Is there a language A that cannot be polynomially reduced to by some language B? Or is it always possible to reduce a language B to A?

  • $\begingroup$ Exptime complete problems take exponential time, so they cannot be reduced to problems in P. $\endgroup$ Apr 20 '20 at 11:33
  • $\begingroup$ @AlbertHendriks but does there exist some problem that can't be reduced to by any problem whether in P, NP, NP-complete, NP-hard? $\endgroup$
    – Andy
    Apr 20 '20 at 11:35
  • 1
    $\begingroup$ A problem can always be reduced to by itself, so I suppose no. $\endgroup$ Apr 20 '20 at 11:42
  • $\begingroup$ @AlbertHendriks makes sense, thank you!! Do you know if there exist a language A such that every language B reduces to A? $\endgroup$
    – Andy
    Apr 20 '20 at 11:48
  • $\begingroup$ I can imagine that every language reduces to the halting problem. $\endgroup$ Apr 20 '20 at 13:26

As stated in the comments, every problem is reducible to itself (under any notion of reduction - polynomial-time many-one reduction, polynomial-time Turing reduction, ...).

It's worth noting that when thinking about many-one reductions there are two important "edge cases" to consider:

  • No nonempty set is many-one reducible to $\emptyset$.

  • No set other than $\mathbb{N}$ is many-one reducible to $\mathbb{N}$.

I'll prove the first, since the second is identical. Suppose $A\not=\emptyset$, and pick $a\in A$. Fixing any function $f$ whatsoever, we have $a\in A$ but $f(a)\not\in \emptyset$, so $f$ is not a many-one reduction of $A$ to $\emptyset$. This doesn't impact your main question, but it does illustrate a subtlety of many-one reductions. (Note that this doesn't apply to more complex reductions like Turing or truth-table: with respect to such notions, all computable sets are reducible to each other.)

You also ask in the comments whether there is some $X$ such that every set is reducible to $X$. The answer is no, regardless of what reducibility we use:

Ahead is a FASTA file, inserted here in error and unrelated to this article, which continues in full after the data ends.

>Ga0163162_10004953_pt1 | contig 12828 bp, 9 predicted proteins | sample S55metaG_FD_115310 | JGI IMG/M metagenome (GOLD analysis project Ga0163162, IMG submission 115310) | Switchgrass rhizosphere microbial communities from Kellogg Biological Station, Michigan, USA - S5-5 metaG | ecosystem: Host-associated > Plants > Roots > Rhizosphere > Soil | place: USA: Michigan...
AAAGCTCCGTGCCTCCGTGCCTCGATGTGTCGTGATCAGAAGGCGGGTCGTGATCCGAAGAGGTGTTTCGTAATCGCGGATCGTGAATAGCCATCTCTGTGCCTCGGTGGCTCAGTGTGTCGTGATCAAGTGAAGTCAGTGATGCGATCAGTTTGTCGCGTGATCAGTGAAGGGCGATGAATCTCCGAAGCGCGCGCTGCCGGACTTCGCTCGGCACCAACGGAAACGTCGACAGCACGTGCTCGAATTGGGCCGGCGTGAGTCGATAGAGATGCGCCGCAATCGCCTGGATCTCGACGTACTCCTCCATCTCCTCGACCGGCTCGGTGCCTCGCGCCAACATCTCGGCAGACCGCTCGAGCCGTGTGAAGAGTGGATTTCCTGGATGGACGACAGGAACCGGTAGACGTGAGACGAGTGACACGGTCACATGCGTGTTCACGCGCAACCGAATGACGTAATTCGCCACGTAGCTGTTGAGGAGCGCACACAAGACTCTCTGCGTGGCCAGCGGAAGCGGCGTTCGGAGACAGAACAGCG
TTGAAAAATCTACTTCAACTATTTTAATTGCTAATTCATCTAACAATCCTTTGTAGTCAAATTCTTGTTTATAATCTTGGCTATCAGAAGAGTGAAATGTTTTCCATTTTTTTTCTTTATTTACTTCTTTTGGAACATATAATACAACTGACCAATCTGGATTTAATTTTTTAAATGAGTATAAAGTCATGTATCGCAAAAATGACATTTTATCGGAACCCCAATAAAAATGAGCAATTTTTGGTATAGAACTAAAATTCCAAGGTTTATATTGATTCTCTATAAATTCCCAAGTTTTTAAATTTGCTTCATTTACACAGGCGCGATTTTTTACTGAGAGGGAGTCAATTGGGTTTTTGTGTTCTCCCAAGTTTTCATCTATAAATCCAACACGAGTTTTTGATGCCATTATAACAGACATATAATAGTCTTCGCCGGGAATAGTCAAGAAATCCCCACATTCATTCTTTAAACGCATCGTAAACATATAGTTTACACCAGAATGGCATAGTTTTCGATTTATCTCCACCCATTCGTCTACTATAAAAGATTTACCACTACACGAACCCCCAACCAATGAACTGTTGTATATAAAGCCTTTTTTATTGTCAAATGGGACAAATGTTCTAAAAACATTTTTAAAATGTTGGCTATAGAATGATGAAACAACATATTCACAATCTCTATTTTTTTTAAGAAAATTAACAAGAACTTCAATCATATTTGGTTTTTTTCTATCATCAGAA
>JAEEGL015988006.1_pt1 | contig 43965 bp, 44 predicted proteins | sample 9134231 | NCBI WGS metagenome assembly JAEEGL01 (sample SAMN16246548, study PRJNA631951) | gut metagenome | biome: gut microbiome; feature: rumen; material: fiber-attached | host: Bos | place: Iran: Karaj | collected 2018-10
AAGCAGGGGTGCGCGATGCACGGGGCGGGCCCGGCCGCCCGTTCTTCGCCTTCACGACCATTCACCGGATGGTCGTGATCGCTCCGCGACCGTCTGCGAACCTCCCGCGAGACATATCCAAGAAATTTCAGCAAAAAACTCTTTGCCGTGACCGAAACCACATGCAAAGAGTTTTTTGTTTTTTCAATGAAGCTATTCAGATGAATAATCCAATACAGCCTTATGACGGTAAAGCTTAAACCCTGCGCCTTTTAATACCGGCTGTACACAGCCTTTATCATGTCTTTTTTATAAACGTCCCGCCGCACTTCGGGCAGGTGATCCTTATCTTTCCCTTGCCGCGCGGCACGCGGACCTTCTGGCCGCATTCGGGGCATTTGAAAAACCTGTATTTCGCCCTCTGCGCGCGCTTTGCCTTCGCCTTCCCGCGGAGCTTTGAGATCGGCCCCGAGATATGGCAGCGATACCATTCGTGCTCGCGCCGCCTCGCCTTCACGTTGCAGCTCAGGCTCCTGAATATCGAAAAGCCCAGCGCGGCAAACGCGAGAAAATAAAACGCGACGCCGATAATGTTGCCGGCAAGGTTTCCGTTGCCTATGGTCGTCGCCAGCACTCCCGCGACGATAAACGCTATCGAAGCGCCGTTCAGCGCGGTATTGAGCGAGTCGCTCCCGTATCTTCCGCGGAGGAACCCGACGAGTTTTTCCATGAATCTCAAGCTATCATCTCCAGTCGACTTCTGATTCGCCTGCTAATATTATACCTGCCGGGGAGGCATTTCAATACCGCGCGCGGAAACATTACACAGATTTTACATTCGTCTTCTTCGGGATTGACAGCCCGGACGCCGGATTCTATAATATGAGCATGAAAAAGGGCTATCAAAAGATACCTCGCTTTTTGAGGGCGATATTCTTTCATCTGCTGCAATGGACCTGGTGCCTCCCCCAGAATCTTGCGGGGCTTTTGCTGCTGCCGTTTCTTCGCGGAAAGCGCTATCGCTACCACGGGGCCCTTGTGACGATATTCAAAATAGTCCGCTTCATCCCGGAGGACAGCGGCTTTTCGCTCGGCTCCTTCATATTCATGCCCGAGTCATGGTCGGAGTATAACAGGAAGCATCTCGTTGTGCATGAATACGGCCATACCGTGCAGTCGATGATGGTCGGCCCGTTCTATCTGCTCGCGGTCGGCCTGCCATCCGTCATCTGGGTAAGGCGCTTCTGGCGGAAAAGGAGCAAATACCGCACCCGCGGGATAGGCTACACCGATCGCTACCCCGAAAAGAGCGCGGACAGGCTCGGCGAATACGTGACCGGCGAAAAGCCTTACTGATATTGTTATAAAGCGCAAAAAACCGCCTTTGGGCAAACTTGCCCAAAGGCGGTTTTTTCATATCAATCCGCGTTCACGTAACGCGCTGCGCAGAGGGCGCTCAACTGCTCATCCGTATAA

• One natural example, applicable to all the usual reducibility notions in complexity theory, is provided by the Turing jump: every language $A$ has a "halting problem analogue," $A'$. The usual proof that the halting problem is not computable relativizes to show that $A'$ is not Turing-reducible to $A$, and a very simple argument shows additionally that $A$ is $1$-reducible to $A'$ - even logtime-$1$-reducible, under a mild assumption on the enumeration of oracle Turing machines we use. So in a very strong sense every set is strictly less complicated than its jump.

    • Incidentally the "complexity interval" between a set and its jump is always quite rich: the jump is very much not a successor operation. So in some sense using the jump here is massive overkill. However, there's no "natural" way so far as we know to build such "intermediate" sets (and this is why the halting problem is the canonical example of a non-computable set!). Indeed it's broadly conjectured that there are no "natural" sets $A,B$ such that $B$ is strictly between $A$ and $A'$ in terms of Turing reducibility, and we know some technical results along these lines. So introducing the Turing jump here is kind of unavoidable if we don't want to do weird stuff.
  • More coarsely, basically all of the reductions we consider in the context of computability theory have the property that they're indexed by natural numbers: for any $A$, there are only countably many $B$ which are reducible to $A$ according to that notion. Now apply Cantor.

    • This applies even to very strong reducibilities like hyperarithmetic reducibility (which in particular is so strong that the halting problem and the Turing jump in general is totally irrelevant). To break out of this situation we need to either look at "ambiguous" reducibilities like generic or coarse reductions or set-theoretic reducibilities like relative constructibility which are consistently fairly trivial. But the former are still subject to the "no-top-element" issue in a coarse manner by only slightly messier arguments, and the latter are generally only studied under additional assumptions which make them nontrivial (and in particular, lacking a top element).

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